On Twitter (which isn’t much used) he has a post I like:

My goal is to do today what will feel good tomorrow.

That works in so many ways. It doesn’t seem like much if you just skim/ read it. But then it sinks in a bit.

Prepare for Words Matter Week

Words Matter Week – March 6 – 12th.

Try the Blog Challenge Questions. Answer each in your blog on the day they begin.

  • Monday, March 7 – Is there a word that has changed, or could change your life? What is it, and what difference would it make?
  • Tuesday, March 8 – Words can change history. What speech or document do you believe to be most important. Why?
  • Wednesday, March 9 – What is your favorite quote about words. Why?
  • Thursday, March 10 – Words can be mangled, misused, or misunderstood. What is your funniest example of mangling, misuse, or misunderstanding?
  • Friday, March 11 – Words, like moths, are captured by writers who pin them to the page in various forms. What writer’s work most deftly captivates you? Why?

Letter Writing Fading to Black

When did you last write someone a real letter?

This is what my nephew, Zack, asked me last week. One of his friends said she would really love to get a letter in the mail. So Zack wrote her a letter and sent it to her through the mail. It will be a very nice surprise for her one day this week.

I used to write letters to my older relatives, the Grandmothers and their sisters (my Great-Aunts). The last of them have been gone for years and it’s been about that long ago that I wrote a letter. Unless letters sent with Christmas cards count, I haven’t written a letter just for the sake of writing a letter in seven years I’m guessing. Kind of sad.

I know my nephew and nieces would love to have a letter arrive in the mail, kids always do. But I probably won’t write one. Email is so much easier, takes less time and doesn’t require postage or stationery.

The loss of letter writing is something we shouldn’t take too lightly. If you think about it, when was the last time you wrote anything by hand? A list doesn’t count. I wonder if someday penmanship, cursive writing and just plain handwriting will become something no longer taught in schools, no longer thought of as mainstream or of much importance at all. We type things far more than we write them out in long hand. This is good for some things, it is more accurate, less likely to be misread. It’s faster too.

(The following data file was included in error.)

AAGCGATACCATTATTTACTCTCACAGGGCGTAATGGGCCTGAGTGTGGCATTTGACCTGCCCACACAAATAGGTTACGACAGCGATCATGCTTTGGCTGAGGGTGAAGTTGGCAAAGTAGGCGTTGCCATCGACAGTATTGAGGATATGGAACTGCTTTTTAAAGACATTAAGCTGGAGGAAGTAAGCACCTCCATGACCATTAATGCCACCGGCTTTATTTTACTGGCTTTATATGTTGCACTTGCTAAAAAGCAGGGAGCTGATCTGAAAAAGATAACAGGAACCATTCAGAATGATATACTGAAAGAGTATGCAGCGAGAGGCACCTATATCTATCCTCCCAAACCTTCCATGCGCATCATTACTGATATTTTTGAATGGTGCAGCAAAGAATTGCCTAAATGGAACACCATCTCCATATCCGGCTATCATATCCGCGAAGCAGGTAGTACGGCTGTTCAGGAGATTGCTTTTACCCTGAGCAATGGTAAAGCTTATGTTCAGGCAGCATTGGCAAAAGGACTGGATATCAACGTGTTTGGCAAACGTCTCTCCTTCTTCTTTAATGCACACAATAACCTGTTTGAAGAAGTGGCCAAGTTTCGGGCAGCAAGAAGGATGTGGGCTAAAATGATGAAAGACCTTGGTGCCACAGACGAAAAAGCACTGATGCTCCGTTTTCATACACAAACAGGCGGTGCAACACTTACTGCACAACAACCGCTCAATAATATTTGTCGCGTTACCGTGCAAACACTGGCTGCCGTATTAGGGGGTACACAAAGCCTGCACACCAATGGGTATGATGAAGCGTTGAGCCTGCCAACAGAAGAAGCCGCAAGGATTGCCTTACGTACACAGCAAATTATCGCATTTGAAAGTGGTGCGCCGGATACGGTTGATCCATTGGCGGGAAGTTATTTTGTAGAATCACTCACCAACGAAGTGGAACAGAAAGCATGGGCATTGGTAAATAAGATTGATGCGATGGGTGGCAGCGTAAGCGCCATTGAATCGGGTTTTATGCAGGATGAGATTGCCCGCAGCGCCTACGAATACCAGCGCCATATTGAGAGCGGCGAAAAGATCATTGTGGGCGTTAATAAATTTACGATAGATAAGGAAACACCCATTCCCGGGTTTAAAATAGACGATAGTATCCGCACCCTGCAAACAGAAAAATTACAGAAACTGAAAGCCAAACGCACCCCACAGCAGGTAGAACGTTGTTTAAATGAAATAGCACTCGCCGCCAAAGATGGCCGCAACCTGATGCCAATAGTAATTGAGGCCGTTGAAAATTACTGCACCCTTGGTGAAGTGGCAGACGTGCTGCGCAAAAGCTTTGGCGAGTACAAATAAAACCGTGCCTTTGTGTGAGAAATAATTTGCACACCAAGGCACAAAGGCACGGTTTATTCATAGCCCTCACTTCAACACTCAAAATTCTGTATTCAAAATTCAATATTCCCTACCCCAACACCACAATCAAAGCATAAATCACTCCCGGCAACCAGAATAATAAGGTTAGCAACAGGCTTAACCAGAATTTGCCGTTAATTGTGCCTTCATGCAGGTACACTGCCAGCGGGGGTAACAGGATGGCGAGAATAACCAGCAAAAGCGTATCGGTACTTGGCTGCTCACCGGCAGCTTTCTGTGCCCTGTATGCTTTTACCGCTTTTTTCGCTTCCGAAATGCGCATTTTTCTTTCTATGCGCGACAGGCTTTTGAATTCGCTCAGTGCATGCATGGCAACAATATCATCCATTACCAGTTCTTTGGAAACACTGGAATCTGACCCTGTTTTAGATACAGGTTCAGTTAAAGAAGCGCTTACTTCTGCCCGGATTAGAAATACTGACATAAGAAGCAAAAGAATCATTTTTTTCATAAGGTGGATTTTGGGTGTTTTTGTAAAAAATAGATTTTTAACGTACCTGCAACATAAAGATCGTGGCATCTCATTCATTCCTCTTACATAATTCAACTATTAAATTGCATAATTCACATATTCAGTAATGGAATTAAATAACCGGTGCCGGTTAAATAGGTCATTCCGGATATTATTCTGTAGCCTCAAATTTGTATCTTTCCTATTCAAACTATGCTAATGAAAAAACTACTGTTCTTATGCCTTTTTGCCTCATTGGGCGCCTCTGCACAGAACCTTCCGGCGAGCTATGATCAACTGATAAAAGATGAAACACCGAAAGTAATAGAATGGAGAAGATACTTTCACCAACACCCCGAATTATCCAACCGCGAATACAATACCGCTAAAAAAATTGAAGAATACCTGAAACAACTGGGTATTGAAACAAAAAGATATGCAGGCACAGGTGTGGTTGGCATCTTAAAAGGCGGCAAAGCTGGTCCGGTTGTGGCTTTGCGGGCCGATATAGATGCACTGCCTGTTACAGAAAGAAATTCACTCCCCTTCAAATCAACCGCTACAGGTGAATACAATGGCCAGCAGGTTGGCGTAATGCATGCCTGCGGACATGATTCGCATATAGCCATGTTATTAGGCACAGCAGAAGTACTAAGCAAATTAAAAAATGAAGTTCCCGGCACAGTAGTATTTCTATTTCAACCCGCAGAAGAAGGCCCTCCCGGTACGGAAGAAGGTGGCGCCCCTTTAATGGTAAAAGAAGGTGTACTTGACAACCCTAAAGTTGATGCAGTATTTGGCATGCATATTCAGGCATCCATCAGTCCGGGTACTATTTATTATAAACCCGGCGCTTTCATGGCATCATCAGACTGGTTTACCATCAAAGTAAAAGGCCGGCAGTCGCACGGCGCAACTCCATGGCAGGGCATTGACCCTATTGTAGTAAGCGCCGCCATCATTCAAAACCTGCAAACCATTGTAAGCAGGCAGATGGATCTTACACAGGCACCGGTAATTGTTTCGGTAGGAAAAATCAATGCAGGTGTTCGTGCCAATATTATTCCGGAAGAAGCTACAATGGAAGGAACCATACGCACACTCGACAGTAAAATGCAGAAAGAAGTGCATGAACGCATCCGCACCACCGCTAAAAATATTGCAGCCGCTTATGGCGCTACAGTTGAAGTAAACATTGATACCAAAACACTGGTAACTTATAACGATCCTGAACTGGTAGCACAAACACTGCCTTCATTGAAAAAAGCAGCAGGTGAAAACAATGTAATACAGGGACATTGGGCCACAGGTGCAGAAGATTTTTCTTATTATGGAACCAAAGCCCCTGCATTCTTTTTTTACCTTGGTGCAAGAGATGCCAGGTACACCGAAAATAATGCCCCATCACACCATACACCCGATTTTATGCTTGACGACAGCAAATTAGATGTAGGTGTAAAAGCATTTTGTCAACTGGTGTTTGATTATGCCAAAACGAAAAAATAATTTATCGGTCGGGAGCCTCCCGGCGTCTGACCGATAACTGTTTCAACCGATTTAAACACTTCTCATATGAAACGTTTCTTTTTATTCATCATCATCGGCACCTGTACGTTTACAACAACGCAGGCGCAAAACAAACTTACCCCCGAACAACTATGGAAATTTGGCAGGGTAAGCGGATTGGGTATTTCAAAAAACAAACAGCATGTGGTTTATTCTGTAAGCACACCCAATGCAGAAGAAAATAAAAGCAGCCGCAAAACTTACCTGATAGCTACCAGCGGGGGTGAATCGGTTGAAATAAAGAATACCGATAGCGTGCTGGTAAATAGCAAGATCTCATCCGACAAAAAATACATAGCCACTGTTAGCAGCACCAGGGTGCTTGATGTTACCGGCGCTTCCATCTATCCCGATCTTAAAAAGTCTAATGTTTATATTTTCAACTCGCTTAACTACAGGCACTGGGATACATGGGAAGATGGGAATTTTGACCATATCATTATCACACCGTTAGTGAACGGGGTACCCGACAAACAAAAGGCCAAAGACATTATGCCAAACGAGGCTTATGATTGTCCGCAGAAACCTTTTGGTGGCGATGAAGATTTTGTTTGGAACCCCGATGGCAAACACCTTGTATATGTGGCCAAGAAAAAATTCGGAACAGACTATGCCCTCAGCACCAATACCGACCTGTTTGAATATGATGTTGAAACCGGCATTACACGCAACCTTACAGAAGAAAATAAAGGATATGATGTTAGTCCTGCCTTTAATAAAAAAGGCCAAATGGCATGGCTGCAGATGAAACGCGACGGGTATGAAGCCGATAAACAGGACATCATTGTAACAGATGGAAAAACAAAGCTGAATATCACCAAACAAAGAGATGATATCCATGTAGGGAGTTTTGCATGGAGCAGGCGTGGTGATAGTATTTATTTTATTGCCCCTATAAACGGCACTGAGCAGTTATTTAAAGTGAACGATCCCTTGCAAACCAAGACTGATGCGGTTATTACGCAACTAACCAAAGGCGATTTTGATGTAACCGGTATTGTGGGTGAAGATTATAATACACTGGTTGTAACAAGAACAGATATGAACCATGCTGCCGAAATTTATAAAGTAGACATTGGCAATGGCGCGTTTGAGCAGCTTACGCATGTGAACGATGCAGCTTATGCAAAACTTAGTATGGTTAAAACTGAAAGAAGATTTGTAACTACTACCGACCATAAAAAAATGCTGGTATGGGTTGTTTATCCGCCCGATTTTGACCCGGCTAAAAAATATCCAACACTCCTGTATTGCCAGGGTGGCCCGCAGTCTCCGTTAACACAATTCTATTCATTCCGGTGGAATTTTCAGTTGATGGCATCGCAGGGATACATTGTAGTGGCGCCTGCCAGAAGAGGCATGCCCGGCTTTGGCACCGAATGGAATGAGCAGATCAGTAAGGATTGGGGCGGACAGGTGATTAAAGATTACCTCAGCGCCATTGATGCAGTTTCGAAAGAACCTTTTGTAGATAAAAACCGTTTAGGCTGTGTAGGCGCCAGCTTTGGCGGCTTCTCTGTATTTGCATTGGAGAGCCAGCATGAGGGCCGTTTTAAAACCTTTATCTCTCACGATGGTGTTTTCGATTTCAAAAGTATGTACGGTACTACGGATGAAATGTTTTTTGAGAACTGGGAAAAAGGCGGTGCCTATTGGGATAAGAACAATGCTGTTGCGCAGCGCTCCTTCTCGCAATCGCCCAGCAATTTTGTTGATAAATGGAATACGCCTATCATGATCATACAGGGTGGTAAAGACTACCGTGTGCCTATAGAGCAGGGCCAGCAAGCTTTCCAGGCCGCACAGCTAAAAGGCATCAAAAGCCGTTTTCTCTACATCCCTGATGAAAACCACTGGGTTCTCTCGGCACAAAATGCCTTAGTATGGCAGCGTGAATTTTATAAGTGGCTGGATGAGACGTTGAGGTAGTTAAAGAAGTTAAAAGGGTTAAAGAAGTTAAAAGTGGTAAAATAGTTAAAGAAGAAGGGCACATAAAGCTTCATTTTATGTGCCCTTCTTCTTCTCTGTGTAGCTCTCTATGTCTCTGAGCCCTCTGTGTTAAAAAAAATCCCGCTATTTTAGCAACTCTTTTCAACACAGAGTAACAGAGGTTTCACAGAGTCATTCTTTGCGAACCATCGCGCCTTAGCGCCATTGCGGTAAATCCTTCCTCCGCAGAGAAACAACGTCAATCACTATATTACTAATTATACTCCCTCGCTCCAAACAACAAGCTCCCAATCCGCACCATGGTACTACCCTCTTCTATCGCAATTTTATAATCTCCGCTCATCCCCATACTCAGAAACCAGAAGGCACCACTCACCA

People talk about print becoming something in the past. But, I take it a step in another direction and I can see handwriting becoming a lost art, a forgotten skill.

By the way… do you know which is which between stationary and stationery? Stationery, with an E, is the one for letters and envelopes which tend to come in pretty patterns in a pretty pattern box. Just think of the E which is also in letters and envelopes. Stationary with an A is about staying still.

I like this quote from The Art of Manliness, about letter writing:

The writing and reception of letters will always offer an experience that modern technology cannot touch. Twitter is effective for broadcasting what you’re eating for lunch, and email is fantastic for quick exchanges on the most pertinent pieces of information. But when it comes to sharing one’s true thoughts, sincere sympathies, ardent love, and deepest gratitude, words traveling along an invisible superhighway will never suffice. Why? Because sending a letter is the next best thing to showing up personally at someone’s door.